“Company call meeting, all workers come,” says Hasan Kamrul. That was when they were all told the bad news. Many of them had anyway suspected that the company had financial troubles since they had not been paid for a few months. After receiving the bad news, the workers then went off to the Ministry of Manpower to lodge formal complaints.
Hossen says he is owed about $2,500 in unpaid salaries and $1,000 in “deposit money” or “savings money”– illegal deductions ($100 per month x 10 months) that the company made monthly from their pay packet. Hasan Mehedi (centre in top pic) estimates that he is owed about $2,100 for two months’ salary and $1,000 in “deposit money”. But with the company unable to pay, they were told by ministry officials that the best that can be done is to get the insurer behind the $5,000 security bond to cough up some money. They were advised that they shouldn’t expect more than 50 percent.
TWC2 does not understand why the ministry appears to be imposing on its own efforts a ceiling of 50 percent. As explained to me by TWC2 vice-president Alex Au, if one looks at the precise wording of the security bond, the entire sum can be forfeited when an employer fails to pay salary on time. Alex asked in a letter published in the Straits Times on 25 August 2014 (link) why MOM does not just forfeit the whole sum and pay the workers in full. In each of these three men’s cases, the $5,000 would comfortably cover all their outstandings. According to Alex, MOM has not responded to that pointed question.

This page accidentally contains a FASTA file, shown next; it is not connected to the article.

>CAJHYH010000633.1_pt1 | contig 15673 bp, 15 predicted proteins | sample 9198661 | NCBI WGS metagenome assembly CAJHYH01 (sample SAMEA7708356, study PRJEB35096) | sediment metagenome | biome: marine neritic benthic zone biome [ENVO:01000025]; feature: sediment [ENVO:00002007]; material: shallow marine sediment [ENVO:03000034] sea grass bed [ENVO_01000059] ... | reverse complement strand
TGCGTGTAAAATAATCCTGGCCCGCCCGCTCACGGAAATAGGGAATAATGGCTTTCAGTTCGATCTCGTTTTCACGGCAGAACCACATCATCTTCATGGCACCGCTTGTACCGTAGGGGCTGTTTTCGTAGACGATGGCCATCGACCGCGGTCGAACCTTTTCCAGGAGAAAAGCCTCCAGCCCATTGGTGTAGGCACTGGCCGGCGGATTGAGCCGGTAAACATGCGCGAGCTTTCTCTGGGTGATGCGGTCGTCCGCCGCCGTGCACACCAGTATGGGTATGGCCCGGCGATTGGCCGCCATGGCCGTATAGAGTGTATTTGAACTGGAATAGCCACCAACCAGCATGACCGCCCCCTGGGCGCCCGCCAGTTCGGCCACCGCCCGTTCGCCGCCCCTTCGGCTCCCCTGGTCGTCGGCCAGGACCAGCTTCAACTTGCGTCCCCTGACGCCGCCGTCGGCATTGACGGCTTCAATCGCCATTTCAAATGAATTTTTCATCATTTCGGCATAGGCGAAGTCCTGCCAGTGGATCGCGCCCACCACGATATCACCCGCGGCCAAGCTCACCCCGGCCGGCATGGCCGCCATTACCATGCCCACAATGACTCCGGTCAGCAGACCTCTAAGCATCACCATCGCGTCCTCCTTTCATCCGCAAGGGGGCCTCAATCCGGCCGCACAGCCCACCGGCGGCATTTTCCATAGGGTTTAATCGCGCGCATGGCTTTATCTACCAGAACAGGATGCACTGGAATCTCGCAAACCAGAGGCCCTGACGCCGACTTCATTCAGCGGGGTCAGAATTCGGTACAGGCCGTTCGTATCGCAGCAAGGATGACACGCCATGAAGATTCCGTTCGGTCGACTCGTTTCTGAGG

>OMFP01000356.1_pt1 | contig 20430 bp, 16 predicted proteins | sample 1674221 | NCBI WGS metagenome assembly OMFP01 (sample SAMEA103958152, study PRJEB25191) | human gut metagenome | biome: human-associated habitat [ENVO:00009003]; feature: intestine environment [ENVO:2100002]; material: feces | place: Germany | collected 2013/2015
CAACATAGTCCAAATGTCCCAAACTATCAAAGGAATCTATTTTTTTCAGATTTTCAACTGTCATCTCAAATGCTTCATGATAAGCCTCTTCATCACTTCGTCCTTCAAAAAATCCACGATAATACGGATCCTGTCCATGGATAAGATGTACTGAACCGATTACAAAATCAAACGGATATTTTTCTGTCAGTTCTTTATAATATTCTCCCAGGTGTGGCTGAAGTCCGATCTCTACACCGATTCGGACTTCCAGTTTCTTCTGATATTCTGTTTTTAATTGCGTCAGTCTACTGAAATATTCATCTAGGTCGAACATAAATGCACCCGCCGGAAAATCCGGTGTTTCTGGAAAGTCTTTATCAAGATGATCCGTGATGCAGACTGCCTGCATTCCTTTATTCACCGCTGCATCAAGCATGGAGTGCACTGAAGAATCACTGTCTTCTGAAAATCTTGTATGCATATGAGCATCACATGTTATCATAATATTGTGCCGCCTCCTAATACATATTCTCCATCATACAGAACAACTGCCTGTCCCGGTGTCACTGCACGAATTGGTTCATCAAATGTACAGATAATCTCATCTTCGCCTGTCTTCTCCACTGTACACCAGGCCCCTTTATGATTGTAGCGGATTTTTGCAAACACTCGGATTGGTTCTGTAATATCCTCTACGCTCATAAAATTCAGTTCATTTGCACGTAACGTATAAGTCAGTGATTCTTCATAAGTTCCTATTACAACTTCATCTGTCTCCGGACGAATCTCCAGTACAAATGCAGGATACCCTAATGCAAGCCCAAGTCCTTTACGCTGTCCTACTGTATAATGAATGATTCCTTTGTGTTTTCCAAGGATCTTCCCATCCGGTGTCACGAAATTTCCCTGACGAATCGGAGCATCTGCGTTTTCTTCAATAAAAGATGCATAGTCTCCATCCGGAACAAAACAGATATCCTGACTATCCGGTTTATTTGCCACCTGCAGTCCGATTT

Hasan Mehedi can count himself lucky anyway. The current amount owed to him ($2,100 + $1,000) has already been reduced from the original amount he was owed. This reduction came about when Samsung, the main contractor at Expo 93, paid him $1,700 in salary on behalf of his actual employer Hern Da. This is a remedy prescribed by section 65(1) and 65(1A) of the Employment Act.
The other two men however report that the main contractors at the sites they worked at — Koh Brothers at Parc Olympia, and the Sembawang Group at Changi Prison — have not yet offered this remedy. They hope these main contractors will follow suit.
All three guys are now worried about where they will stay. The dispute is going to take some time to resolve. They feel under pressure to accept the 50 percent settlement because they cannot be assured of being able to stay on in the company dormitory.
(Additional reporting by Alex): Rumman Siddik (pictured right) is already homeless. “Sleep at MRT station,” he says. He was unfortunate in that his Work Permit expired just days before Hern Da went belly up. Unsurprisingly, Hern Da was in no position by then to renew the permit. But the effect was that without a Work Permit, his dorm pass also could not be renewed when it too expired on 28 September.
“Now no room to stay,” he says. “Very big problem for me.”
TWC2 is an organization that is dedicated to assisting low-wage migrant workers when they are in difficulty. We are motivated by a sense of fairness and humanity, though our caseload often exceeds our